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A stucco sculpture of a head with their hair up.

The stucco sculpture is of a head from the neck up and facing the viewer. It is pale tan in color. The person’s face has a neutral expression. Their face has a round chin, a small mouth, a long slender nose, large almond shaped eyes, and thin rounded eyebrows. Their hair is up on top of their head in a bun with two rows of small tight circles at the hairline.

Gallery Text

What Is in a Head?

Figural representation often emphasizes the head and face. Eyes, ears, nose, and mouth hold particular potential for interaction with the viewer, and the face is frequently perceived as a mirror of the mind. In ancient Egypt, the Near East, and Greece, most depictions of humans and deities included the full body. This allowed the subjects to strike a distinctive pose, while their clothing indicated social standing. Portraits in head or bust form became common in Roman art and have played a major role in Western art ever since. The art of other cultures around the world also reflects special significance attributed to the head. The Edo peoples of the Benin kingdom in present-day Nigeria, for example, regarded the head as the seat of knowledge and decision-making power and crucial to a person’s, or in the case of a king, the state’s well-being. In this space outside the Roman gallery, several sculpted heads — self-contained images, a vessel, and statue parts — invite comparison across continents and millennia.

The sculptures place varying emphasis on accessories, such as the royal coral-bead cap and collar of the Benin bronze head and the “barbarian” floppy hat of the Roman marble head. Hairstyle and physique can express social roles and character traits, as in the case of the philosopher’s beard of the Roman emperor Marcus Aurelius, seen here in an Italian Renaissance version, and the princely topknot of the Gandharan bodhisattva, an enlightened, compassionate being distinguished from other Buddhist figures by his depiction in royal Indian attire.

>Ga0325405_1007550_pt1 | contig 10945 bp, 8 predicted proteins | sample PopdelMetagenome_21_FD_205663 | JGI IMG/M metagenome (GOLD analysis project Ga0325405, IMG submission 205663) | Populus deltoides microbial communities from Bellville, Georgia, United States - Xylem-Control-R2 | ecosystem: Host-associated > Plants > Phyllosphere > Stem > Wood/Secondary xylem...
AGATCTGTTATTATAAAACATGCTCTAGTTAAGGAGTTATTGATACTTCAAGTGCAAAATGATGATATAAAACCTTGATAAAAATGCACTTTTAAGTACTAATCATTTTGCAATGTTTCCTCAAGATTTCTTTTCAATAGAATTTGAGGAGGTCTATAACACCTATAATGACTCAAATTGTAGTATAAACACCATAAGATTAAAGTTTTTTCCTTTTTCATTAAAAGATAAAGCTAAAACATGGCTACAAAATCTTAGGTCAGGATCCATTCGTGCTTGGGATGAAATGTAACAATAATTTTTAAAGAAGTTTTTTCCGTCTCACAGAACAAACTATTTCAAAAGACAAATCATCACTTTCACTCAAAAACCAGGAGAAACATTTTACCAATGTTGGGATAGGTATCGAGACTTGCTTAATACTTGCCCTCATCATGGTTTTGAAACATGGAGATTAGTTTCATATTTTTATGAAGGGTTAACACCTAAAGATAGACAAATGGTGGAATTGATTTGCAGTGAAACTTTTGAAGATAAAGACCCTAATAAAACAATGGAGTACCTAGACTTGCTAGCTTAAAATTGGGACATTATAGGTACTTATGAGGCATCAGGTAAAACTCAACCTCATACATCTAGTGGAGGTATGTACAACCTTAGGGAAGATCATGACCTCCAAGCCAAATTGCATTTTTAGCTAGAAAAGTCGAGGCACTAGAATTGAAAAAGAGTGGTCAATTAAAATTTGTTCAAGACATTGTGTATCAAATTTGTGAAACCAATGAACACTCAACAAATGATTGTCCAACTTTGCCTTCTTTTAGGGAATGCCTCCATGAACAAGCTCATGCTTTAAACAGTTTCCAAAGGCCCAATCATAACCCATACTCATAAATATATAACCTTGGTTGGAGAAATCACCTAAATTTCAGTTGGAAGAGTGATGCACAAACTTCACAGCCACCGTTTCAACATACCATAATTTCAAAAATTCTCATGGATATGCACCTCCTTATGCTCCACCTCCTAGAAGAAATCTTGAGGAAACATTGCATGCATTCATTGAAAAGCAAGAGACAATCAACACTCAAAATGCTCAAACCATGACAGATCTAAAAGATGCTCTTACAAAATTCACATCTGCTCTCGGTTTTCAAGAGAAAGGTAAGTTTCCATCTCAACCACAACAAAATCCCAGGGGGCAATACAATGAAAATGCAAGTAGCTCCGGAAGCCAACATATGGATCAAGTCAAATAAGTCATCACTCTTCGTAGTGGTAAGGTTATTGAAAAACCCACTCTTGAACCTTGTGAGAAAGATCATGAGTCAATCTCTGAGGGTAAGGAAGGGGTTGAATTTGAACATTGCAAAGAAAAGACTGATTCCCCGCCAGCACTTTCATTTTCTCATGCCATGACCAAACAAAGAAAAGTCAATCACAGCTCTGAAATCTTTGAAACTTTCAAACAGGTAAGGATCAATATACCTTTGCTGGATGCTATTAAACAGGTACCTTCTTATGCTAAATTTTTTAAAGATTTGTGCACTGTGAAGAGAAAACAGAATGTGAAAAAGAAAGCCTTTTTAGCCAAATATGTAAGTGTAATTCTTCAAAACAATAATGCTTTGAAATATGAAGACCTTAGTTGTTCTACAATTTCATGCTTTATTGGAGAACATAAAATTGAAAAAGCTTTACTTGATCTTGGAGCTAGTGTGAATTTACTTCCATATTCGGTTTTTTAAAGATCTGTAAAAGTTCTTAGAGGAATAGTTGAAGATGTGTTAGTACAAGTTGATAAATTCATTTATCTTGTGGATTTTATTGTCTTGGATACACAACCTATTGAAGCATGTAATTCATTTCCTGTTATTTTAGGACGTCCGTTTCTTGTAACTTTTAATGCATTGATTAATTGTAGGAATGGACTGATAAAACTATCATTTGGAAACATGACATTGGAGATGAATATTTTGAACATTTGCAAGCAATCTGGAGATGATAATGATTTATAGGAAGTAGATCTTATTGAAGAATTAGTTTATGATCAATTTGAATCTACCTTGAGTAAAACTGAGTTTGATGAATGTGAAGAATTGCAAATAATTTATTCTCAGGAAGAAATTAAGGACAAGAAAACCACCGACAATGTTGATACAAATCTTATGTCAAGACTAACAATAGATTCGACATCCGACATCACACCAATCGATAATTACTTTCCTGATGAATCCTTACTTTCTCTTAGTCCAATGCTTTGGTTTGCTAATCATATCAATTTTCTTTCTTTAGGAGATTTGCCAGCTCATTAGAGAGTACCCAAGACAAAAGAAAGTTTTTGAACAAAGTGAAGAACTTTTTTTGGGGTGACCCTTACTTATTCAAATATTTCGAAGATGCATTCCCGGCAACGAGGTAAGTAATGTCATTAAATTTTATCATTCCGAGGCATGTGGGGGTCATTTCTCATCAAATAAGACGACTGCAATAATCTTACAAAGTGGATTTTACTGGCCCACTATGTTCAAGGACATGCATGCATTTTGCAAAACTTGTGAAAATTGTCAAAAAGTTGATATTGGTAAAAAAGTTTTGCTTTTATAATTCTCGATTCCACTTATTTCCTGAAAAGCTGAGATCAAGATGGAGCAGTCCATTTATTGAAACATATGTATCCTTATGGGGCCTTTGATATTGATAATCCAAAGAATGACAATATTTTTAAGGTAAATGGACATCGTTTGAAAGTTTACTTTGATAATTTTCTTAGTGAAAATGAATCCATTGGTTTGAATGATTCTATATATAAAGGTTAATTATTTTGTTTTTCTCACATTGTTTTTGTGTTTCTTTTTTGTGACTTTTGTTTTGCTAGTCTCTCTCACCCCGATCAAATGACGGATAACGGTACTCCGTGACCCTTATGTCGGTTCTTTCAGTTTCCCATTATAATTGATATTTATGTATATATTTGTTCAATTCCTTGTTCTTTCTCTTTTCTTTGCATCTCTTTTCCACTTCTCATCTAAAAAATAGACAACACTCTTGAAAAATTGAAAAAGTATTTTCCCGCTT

The individualized features of the ancient Peruvian stirrup-spout bottle — probably portraying a historical or mythical figure — contrast with the idealized face of the bodhisattva and the classicizing one of the Roman marble head of what may be a generic Easterner. The heads meet the viewer’s gaze with unemotional, controlled expressions that correspond to the codes and conventions of their time.

Identification and Creation

Object Number
1943.57.7
Title
Head of a Buddhist Figure
Classification
Sculpture
Work Type
head, sculpture
Date
4th-5th century
Places
Creation Place: Central Asia, Afghanistan, Hadda
Culture
Gandharan
Persistent Link
https://hvrd.art/o/202859

Location

Location
Level 3, Room 3710, North Arcade
View this object's location on our interactive map

Physical Descriptions

Medium
Stucco with traces of polychromy; Gandharan style, from Hadda, Afghanistan
Technique
Stucco
Dimensions
35.3 × 22 × 28 cm (13 7/8 × 8 11/16 × 11 in.)
with current mount: 49 cm (19 5/16 in.)
25.8 lb

Provenance

Recorded Ownership History
[Yamanaka & Co., New York, 5/14/1941] sold; to Grenville L. Winthrop, New York (1941-1943), bequest; to Harvard Art Museums, 1943.

Acquisition and Rights

Credit Line
Harvard Art Museums/Arthur M. Sackler Museum, Bequest of Grenville L. Winthrop
Accession Year
1943
Object Number
1943.57.7
Division
Asian and Mediterranean Art
Contact
am_asianmediterranean@harvard.edu
Permissions

THIS WORK MAY NOT BE LENT BY THE TERMS OF ITS ACQUISITION TO THE HARVARD ART MUSEUMS.

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Exhibition History

  • S424: Indian and Southeast Asian Sculpture, Harvard University Art Museums, Arthur M. Sackler Museum, Cambridge, 10/20/1985 - 08/01/2008
  • 32Q: 3710 North Arcade, Harvard Art Museums, 11/16/2014 - 01/01/2050

Subjects and Contexts

  • Google Art Project
  • Collection Highlights

Related Articles

Verification Level

This record was created from historic documentation and may not have been reviewed by a curator; it may be inaccurate or incomplete. Our records are frequently revised and enhanced. For more information please contact the Division of Asian and Mediterranean Art at am_asianmediterranean@harvard.edu